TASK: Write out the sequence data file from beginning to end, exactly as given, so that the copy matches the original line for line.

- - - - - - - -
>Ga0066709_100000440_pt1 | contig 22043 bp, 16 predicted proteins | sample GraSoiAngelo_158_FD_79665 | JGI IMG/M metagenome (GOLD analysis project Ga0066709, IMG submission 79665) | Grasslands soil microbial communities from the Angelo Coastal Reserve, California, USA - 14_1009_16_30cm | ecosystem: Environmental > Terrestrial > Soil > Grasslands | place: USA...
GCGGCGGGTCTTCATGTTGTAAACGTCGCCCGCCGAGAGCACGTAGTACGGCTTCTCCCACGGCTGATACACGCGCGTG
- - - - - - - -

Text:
>Ga0066709_100000440_pt1 | contig 22043 bp, 16 predicted proteins | sample GraSoiAngelo_158_FD_79665 | JGI IMG/M metagenome (GOLD analysis project Ga0066709, IMG submission 79665) | Grasslands soil microbial communities from the Angelo Coastal Reserve, California, USA - 14_1009_16_30cm | ecosystem: Environmental > Terrestrial > Soil > Grasslands | place: USA...
GCGGCGGGTCTTCATGTTGTAAACGTCGCCCGCCGAGAGCACGTAGTACGGCTTCTCCCACGGCTGATACACGCGCGTG